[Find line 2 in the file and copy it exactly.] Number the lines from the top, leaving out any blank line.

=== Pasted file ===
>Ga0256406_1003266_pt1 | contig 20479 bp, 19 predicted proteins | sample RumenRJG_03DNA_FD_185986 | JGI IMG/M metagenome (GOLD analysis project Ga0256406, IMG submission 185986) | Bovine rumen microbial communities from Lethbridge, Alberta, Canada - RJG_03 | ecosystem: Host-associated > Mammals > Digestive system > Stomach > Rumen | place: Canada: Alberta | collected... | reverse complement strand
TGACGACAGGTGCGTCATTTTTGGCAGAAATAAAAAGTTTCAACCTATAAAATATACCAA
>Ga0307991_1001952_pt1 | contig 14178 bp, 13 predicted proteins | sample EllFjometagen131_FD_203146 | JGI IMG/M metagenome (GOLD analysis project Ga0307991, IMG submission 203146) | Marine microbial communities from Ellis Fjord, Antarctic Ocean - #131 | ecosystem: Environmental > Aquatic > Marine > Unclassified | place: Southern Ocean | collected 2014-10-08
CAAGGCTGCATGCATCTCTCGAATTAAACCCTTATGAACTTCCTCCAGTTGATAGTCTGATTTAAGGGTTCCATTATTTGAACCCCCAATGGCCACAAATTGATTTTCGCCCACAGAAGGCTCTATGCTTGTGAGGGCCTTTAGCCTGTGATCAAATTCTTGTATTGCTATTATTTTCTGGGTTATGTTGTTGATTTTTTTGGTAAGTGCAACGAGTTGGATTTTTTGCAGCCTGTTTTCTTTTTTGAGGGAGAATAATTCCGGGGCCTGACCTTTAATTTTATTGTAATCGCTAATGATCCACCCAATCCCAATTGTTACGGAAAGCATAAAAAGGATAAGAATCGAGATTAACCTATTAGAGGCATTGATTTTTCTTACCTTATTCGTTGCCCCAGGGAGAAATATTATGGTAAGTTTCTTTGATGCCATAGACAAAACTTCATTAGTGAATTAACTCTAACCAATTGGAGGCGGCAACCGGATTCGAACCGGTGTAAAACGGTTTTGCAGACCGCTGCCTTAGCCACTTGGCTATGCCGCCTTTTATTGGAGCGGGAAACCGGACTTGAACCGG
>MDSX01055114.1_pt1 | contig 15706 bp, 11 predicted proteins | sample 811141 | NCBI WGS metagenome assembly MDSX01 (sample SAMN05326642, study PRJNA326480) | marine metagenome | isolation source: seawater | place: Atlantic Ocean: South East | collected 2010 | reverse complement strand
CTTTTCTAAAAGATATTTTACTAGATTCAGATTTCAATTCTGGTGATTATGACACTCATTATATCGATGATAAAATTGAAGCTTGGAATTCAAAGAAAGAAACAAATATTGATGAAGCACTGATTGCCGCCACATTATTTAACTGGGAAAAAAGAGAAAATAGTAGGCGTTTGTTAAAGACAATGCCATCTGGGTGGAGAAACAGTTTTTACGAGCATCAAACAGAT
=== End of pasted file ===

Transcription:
TGACGACAGGTGCGTCATTTTTGGCAGAAATAAAAAGTTTCAACCTATAAAATATACCAA